The Top 200 Songs of the ’80s

Treble loves the '80s

30. The Cure – “A Forest
(1980; Fiction)

Written in an era when Robert Smith had yet to discover hairspray and The Cure was not yet synonymous with “goth,” “A Forest” is a post-punk masterpiece. A momentum-building centerpiece to the band’s understated 1980 album Seventeen Seconds, “A Forest” is a monumental accomplishment of mystery and intrigue, played with just four sinister chords. Nothing in “A Forest” is over the top, nor is any of it overtly confrontational. It seduces the listener rather than bludgeons, as Lol Tolhurst’s mechanical beats and Robert Smith’s hypnotic guitars stretch and climb toward an eerie, psychedelic climax. And even when some slight touches of keyboard arise during the chorus, they don’t overpower or take the lead, but rather add an odd red glow to the dense fog that permeates the song. “A Forest” offers more questions than answers, but getting lost in the ambiguity is half the fun. – Jeff Terich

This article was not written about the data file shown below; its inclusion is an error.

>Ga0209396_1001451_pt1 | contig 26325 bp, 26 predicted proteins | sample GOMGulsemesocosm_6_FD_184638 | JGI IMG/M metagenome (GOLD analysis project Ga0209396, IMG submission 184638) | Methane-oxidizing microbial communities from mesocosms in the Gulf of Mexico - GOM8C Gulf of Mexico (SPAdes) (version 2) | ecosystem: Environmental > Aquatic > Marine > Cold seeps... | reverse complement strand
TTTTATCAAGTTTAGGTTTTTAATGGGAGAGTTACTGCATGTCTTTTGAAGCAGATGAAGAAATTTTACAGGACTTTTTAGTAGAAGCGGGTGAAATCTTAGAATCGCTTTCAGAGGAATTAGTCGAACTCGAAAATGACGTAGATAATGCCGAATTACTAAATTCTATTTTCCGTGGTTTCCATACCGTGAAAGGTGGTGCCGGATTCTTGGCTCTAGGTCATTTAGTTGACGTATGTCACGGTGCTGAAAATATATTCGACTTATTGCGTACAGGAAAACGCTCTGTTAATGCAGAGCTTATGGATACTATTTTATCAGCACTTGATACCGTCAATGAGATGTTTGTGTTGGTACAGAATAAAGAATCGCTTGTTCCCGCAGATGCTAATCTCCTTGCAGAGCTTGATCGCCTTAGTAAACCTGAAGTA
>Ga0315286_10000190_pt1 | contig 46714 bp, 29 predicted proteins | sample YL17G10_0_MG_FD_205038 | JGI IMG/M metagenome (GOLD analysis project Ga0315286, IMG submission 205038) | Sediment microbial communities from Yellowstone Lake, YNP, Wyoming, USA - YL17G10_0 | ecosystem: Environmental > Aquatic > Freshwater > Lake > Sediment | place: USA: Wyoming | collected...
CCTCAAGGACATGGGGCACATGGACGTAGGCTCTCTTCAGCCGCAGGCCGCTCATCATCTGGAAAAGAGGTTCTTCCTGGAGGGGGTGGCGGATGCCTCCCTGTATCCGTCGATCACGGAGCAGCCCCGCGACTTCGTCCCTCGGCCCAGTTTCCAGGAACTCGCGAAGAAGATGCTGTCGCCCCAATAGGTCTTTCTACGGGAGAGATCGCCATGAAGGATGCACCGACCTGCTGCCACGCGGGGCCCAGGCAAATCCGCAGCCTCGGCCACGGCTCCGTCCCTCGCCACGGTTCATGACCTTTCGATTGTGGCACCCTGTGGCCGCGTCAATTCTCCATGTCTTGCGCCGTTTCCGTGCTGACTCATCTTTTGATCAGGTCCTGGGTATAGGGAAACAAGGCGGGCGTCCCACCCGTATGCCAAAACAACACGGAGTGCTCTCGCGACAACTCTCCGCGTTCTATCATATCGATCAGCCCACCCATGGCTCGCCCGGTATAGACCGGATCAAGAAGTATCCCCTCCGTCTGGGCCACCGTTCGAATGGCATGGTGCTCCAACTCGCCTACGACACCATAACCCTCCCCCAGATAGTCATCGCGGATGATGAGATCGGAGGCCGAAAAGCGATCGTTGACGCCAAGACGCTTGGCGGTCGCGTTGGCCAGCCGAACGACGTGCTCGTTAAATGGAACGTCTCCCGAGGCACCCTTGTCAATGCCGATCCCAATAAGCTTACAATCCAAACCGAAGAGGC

29. Joy Division – “Atmosphere
(1980; Factory)

Joy Division’s slow jams were, for me, hard to really get into. Even at their most aggressive, they were still mostly impenetrable masses of bleakness. “Atmosphere” seems to be a remarkable detour from the standard formula. While still as gloomy as one would expect, Bernard Sumner’s beautiful synth line gives one the sense of ecstasy rather than tragedy. Even Curtis’ delivery of “Don’t walk away, in silence/ See the danger/ Always danger/ Endless talking/ Life rebuilding…” gives off the sense that it’s better to overcome than to be overtaken even if the odds are stacked very much in everyone’s disfavor. No wonder Anton Corbijn made the video for this song the way he did in commemoration of Curtis, it’s a song that eases grief rather than glamorizes it, it’s a greater reminder as to why we listen to and respect Joy Division beyond “Love Will Tear Us Apart.” – Chris Morgan

28. The Replacements – “Alex Chilton
(1987; Sire)